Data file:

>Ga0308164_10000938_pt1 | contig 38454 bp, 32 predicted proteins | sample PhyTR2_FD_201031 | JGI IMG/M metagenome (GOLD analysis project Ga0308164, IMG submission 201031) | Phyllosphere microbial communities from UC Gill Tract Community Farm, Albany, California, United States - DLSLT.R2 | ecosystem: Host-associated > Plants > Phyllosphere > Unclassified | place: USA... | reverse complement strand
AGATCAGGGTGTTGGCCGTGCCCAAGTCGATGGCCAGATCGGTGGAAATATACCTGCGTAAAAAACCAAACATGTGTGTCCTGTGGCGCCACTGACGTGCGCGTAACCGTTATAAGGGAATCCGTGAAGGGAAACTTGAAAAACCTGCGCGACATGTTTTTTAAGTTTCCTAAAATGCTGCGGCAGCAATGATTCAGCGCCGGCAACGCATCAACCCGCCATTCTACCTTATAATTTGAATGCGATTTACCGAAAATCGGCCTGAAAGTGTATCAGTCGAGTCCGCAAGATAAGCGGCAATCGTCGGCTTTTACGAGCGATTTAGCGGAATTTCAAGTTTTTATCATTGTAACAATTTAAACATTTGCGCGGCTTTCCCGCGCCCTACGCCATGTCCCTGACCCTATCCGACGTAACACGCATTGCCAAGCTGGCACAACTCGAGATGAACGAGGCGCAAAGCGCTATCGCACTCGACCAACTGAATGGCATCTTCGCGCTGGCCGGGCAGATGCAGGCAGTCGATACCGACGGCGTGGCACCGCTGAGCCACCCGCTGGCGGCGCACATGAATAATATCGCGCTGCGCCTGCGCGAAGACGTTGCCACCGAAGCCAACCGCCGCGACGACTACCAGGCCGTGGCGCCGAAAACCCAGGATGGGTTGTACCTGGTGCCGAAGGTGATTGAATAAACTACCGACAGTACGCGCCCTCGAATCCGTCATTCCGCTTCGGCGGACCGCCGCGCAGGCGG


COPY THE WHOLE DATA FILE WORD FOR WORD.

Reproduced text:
>Ga0308164_10000938_pt1 | contig 38454 bp, 32 predicted proteins | sample PhyTR2_FD_201031 | JGI IMG/M metagenome (GOLD analysis project Ga0308164, IMG submission 201031) | Phyllosphere microbial communities from UC Gill Tract Community Farm, Albany, California, United States - DLSLT.R2 | ecosystem: Host-associated > Plants > Phyllosphere > Unclassified | place: USA... | reverse complement strand
AGATCAGGGTGTTGGCCGTGCCCAAGTCGATGGCCAGATCGGTGGAAATATACCTGCGTAAAAAACCAAACATGTGTGTCCTGTGGCGCCACTGACGTGCGCGTAACCGTTATAAGGGAATCCGTGAAGGGAAACTTGAAAAACCTGCGCGACATGTTTTTTAAGTTTCCTAAAATGCTGCGGCAGCAATGATTCAGCGCCGGCAACGCATCAACCCGCCATTCTACCTTATAATTTGAATGCGATTTACCGAAAATCGGCCTGAAAGTGTATCAGTCGAGTCCGCAAGATAAGCGGCAATCGTCGGCTTTTACGAGCGATTTAGCGGAATTTCAAGTTTTTATCATTGTAACAATTTAAACATTTGCGCGGCTTTCCCGCGCCCTACGCCATGTCCCTGACCCTATCCGACGTAACACGCATTGCCAAGCTGGCACAACTCGAGATGAACGAGGCGCAAAGCGCTATCGCACTCGACCAACTGAATGGCATCTTCGCGCTGGCCGGGCAGATGCAGGCAGTCGATACCGACGGCGTGGCACCGCTGAGCCACCCGCTGGCGGCGCACATGAATAATATCGCGCTGCGCCTGCGCGAAGACGTTGCCACCGAAGCCAACCGCCGCGACGACTACCAGGCCGTGGCGCCGAAAACCCAGGATGGGTTGTACCTGGTGCCGAAGGTGATTGAATAAACTACCGACAGTACGCGCCCTCGAATCCGTCATTCCGCTTCGGCGGACCGCCGCGCAGGCGG